Debt, a little like sex, is a two-sided relationship which, when used appropriately, pleases the partners and is good for society. But both are also intoxicating and can easily become excessive and anti-social.
The financial bubble of the 2000s was the financial equivalent of the 1960s enthusiasm for “free love”. The delights of nearly free debt set pulses racing. Since the financial collapse, the dangers of uncontrolled borrowing have been recognised, but the bad habits have hardly changed.
When debt is used as it should be, lenders receive a just return on their assets and borrowers pay a just price for the use of the fruits of other people’s labour. Loans finance helpful investments and assist governments and individuals to manage periods of adverse fortune. But debt can also be used for promiscuous pleasure-seeking, unaffordable consumption, unjustified corporate investments and excessive government spending.
In the recent debt party, the United States led the world. The ratio of total U.S. debt (private, corporate and government) to GDP increased from 256 to 373 percent between 1997 and 2008, according to Federal Reserve calculations. The whole country borrowed from foreigners to fund its trade deficit. The financial sector borrowed cheaply and invested dangerously to increase returns and remuneration. Homeowners borrowed more and more to buy more expensive houses.
At first, all this indulgence appeared to be beneficial. GDP growth was strong, consumption was high, unemployment was low and higher asset values – the other side of higher debts – made borrowers feel richer. But when Lehman Brothers failed in 2008, the dangers of frequent debt relations with multiple financial partners became clear. With everyone borrowing from each other, losses on bad loans, and the fear of further losses, spread rapidly around the world. A Lesser Depression set in, and there is no end in sight.
Despite much talk about the end of an era of hedonistic borrowing, financial rectitude remains a distant prospect. Governments have stepped up borrowing just about as much as the private sector has cut back. In the United States, debt remains an alarmingly high 359 percent of GDP.
What can be done to restore financial order? For irresponsible borrowing, a sudden outbreak of prudence would probably aggravate the economic problem. The economist John Maynard Keynes called it the paradox of thrift. If everyone tries to save more and spend less, the result will be a decline in total consumption, which leads to higher unemployment and then to more saving against rainy days. The desire to prevent such a spiral of decline lies behind the today’s low official interest rates, high government borrowing and generous support for banks.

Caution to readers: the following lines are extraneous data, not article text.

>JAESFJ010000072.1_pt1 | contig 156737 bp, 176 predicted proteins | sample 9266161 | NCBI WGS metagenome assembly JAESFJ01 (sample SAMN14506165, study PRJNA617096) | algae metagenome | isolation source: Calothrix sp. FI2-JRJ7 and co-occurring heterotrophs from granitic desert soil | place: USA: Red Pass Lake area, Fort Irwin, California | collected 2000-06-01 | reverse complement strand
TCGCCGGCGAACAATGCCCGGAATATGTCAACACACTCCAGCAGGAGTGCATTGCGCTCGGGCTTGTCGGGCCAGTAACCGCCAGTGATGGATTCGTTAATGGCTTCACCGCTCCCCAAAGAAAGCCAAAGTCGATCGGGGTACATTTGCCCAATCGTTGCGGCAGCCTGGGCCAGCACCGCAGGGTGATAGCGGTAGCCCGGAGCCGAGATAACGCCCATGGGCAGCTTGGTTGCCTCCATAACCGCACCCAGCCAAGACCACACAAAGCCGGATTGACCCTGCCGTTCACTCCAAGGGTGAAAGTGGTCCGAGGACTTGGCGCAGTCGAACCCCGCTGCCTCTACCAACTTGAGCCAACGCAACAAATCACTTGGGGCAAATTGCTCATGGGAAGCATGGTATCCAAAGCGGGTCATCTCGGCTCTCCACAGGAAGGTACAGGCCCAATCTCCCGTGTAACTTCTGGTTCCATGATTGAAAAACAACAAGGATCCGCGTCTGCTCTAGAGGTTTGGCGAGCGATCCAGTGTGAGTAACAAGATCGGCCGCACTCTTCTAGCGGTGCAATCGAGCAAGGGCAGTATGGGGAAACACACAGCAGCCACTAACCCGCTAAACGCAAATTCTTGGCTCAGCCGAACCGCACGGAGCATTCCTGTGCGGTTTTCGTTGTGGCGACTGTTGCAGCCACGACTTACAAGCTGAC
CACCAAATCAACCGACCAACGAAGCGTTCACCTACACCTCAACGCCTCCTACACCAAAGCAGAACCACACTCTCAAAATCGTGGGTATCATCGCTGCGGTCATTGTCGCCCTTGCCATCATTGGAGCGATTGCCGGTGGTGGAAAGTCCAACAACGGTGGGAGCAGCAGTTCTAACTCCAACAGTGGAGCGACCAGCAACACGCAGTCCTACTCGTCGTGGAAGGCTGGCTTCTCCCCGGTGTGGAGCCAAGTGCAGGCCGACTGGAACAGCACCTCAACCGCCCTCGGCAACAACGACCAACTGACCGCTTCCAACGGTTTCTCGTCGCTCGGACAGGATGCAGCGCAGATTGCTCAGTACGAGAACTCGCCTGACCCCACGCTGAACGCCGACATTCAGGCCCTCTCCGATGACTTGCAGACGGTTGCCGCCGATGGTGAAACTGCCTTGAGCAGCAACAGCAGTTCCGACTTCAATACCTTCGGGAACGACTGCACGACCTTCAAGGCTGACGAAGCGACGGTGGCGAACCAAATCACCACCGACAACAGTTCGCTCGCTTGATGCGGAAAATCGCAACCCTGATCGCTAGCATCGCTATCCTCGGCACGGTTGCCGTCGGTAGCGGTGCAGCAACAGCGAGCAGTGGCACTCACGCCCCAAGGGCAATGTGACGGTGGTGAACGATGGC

These policies are supposed to spur enough GDP growth to reduce debts without economic pain. That sound like wishful thinking. As long as debts remain high overall, the whole financial structure will remain vulnerable and full recovery elusive. The euro zone crisis shows just how little it takes – a few small weak governments and some political wavering – to frighten lenders and deeply disrupt developed economies. With so much leverage about, other crises will be almost unavoidable.
What is needed is a large and fast decline in borrowing – a systemic deleveraging – to give over-indebted rich nations a fresh start. Sadly, there is no easy way to proceed. A gigantic debt write-down would do the trick, but creditors would be furious. Think of how the Chinese government would feel about being told that its $2 trillion dollars of U.S. government debt is now worth half as much, or how current and future pensioners would react to big losses in portfolios they thought were safe.
Mandatory inflation – say a law which doubled all wages tomorrow – would also reduce the ratio of debt to GDP, and would also infuriate savers and creditors. Alternatively, newly minted money could be used to stimulate economic activity through the creation of new jobs and the repayment of old debts. However, when governments feel free to create rather than to borrow money, they rarely stop before the rate of inflation rises dangerously high.
All of these techniques for deleveraging are risky. But I believe a clever and internationally coordinated combination of debt write-downs, inflation and controlled money creation is the best way to engineer a durable decline in leverage without destroying financial trust. Such radical techniques could work, given enough political support and sufficiently imaginative regulation.
The alternative to daring action along these lines is the continuation of something like the current policies. That amounts to persisting with the “nearly free debt” experiment, which will only lead to years of depressed economic activity and outbreaks of unpredictable financial losses. It’s worth trying something new and different to put debt back in its rightful place.